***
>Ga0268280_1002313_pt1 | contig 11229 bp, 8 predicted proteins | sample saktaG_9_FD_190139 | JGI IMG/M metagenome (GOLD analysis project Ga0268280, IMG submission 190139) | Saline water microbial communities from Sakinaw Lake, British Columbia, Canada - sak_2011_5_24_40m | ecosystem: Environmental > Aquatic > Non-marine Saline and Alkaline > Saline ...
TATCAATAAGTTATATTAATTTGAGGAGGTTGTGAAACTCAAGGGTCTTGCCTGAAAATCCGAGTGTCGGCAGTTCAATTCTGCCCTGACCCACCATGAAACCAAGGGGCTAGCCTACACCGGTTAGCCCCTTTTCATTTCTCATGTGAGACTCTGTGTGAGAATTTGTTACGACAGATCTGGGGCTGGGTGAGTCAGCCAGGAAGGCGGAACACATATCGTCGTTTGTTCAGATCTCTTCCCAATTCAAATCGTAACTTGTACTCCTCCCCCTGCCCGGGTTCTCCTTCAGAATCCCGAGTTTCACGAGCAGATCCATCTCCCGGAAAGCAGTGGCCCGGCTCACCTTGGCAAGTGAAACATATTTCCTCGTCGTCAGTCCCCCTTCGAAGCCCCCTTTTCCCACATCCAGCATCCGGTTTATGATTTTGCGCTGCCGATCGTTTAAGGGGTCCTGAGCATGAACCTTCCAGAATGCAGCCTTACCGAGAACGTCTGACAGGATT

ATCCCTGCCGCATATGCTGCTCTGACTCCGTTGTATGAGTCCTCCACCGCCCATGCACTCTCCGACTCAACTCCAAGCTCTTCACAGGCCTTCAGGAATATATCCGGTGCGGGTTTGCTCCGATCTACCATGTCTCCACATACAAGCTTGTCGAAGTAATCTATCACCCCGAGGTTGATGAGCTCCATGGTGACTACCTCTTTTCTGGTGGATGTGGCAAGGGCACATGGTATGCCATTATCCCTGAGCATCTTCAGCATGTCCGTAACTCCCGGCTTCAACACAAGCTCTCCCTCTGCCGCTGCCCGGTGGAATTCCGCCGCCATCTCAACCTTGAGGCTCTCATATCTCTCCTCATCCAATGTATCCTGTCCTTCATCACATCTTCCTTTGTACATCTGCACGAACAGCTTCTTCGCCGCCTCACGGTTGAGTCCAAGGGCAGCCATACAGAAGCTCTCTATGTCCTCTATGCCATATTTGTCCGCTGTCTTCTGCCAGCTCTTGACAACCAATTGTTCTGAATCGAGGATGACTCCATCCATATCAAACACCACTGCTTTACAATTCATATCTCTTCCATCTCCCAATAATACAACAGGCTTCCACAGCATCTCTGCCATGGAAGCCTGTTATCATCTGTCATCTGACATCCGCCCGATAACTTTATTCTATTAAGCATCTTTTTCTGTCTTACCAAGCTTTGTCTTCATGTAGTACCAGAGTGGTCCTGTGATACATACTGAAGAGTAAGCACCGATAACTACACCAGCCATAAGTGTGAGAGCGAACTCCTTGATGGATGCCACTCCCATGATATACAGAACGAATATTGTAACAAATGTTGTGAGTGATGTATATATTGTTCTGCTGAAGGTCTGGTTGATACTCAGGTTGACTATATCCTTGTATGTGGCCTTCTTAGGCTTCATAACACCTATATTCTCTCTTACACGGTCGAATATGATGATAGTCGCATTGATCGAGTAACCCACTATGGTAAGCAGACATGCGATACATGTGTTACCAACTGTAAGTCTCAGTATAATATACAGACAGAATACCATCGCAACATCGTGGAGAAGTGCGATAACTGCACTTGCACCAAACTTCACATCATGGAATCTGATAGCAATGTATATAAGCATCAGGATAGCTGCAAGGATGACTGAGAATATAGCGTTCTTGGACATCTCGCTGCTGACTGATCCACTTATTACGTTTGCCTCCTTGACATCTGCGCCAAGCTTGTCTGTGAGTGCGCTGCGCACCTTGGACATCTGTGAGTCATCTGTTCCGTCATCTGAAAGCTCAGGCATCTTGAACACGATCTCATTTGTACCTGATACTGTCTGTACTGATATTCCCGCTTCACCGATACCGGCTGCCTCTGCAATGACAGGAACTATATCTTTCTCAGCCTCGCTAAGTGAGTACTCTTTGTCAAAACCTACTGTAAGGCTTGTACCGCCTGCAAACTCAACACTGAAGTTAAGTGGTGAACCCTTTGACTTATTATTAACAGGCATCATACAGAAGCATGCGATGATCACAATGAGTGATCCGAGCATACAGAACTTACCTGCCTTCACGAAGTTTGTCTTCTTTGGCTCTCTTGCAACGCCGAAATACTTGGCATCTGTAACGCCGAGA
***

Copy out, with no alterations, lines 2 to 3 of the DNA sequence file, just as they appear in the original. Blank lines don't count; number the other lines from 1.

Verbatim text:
TATCAATAAGTTATATTAATTTGAGGAGGTTGTGAAACTCAAGGGTCTTGCCTGAAAATCCGAGTGTCGGCAGTTCAATTCTGCCCTGACCCACCATGAAACCAAGGGGCTAGCCTACACCGGTTAGCCCCTTTTCATTTCTCATGTGAGACTCTGTGTGAGAATTTGTTACGACAGATCTGGGGCTGGGTGAGTCAGCCAGGAAGGCGGAACACATATCGTCGTTTGTTCAGATCTCTTCCCAATTCAAATCGTAACTTGTACTCCTCCCCCTGCCCGGGTTCTCCTTCAGAATCCCGAGTTTCACGAGCAGATCCATCTCCCGGAAAGCAGTGGCCCGGCTCACCTTGGCAAGTGAAACATATTTCCTCGTCGTCAGTCCCCCTTCGAAGCCCCCTTTTCCCACATCCAGCATCCGGTTTATGATTTTGCGCTGCCGATCGTTTAAGGGGTCCTGAGCATGAACCTTCCAGAATGCAGCCTTACCGAGAACGTCTGACAGGATT

ATCCCTGCCGCATATGCTGCTCTGACTCCGTTGTATGAGTCCTCCACCGCCCATGCACTCTCCGACTCAACTCCAAGCTCTTCACAGGCCTTCAGGAATATATCCGGTGCGGGTTTGCTCCGATCTACCATGTCTCCACATACAAGCTTGTCGAAGTAATCTATCACCCCGAGGTTGATGAGCTCCATGGTGACTACCTCTTTTCTGGTGGATGTGGCAAGGGCACATGGTATGCCATTATCCCTGAGCATCTTCAGCATGTCCGTAACTCCCGGCTTCAACACAAGCTCTCCCTCTGCCGCTGCCCGGTGGAATTCCGCCGCCATCTCAACCTTGAGGCTCTCATATCTCTCCTCATCCAATGTATCCTGTCCTTCATCACATCTTCCTTTGTACATCTGCACGAACAGCTTCTTCGCCGCCTCACGGTTGAGTCCAAGGGCAGCCATACAGAAGCTCTCTATGTCCTCTATGCCATATTTGTCCGCTGTCTTCTGCCAGCTCTTGACAACCAATTGTTCTGAATCGAGGATGACTCCATCCATATCAAACACCACTGCTTTACAATTCATATCTCTTCCATCTCCCAATAATACAACAGGCTTCCACAGCATCTCTGCCATGGAAGCCTGTTATCATCTGTCATCTGACATCCGCCCGATAACTTTATTCTATTAAGCATCTTTTTCTGTCTTACCAAGCTTTGTCTTCATGTAGTACCAGAGTGGTCCTGTGATACATACTGAAGAGTAAGCACCGATAACTACACCAGCCATAAGTGTGAGAGCGAACTCCTTGATGGATGCCACTCCCATGATATACAGAACGAATATTGTAACAAATGTTGTGAGTGATGTATATATTGTTCTGCTGAAGGTCTGGTTGATACTCAGGTTGACTATATCCTTGTATGTGGCCTTCTTAGGCTTCATAACACCTATATTCTCTCTTACACGGTCGAATATGATGATAGTCGCATTGATCGAGTAACCCACTATGGTAAGCAGACATGCGATACATGTGTTACCAACTGTAAGTCTCAGTATAATATACAGACAGAATACCATCGCAACATCGTGGAGAAGTGCGATAACTGCACTTGCACCAAACTTCACATCATGGAATCTGATAGCAATGTATATAAGCATCAGGATAGCTGCAAGGATGACTGAGAATATAGCGTTCTTGGACATCTCGCTGCTGACTGATCCACTTATTACGTTTGCCTCCTTGACATCTGCGCCAAGCTTGTCTGTGAGTGCGCTGCGCACCTTGGACATCTGTGAGTCATCTGTTCCGTCATCTGAAAGCTCAGGCATCTTGAACACGATCTCATTTGTACCTGATACTGTCTGTACTGATATTCCCGCTTCACCGATACCGGCTGCCTCTGCAATGACAGGAACTATATCTTTCTCAGCCTCGCTAAGTGAGTACTCTTTGTCAAAACCTACTGTAAGGCTTGTACCGCCTGCAAACTCAACACTGAAGTTAAGTGGTGAACCCTTTGACTTATTATTAACAGGCATCATACAGAAGCATGCGATGATCACAATGAGTGATCCGAGCATACAGAACTTACCTGCCTTCACGAAGTTTGTCTTCTTTGGCTCTCTTGCAACGCCGAAATACTTGGCATCTGTAACGCCGAGA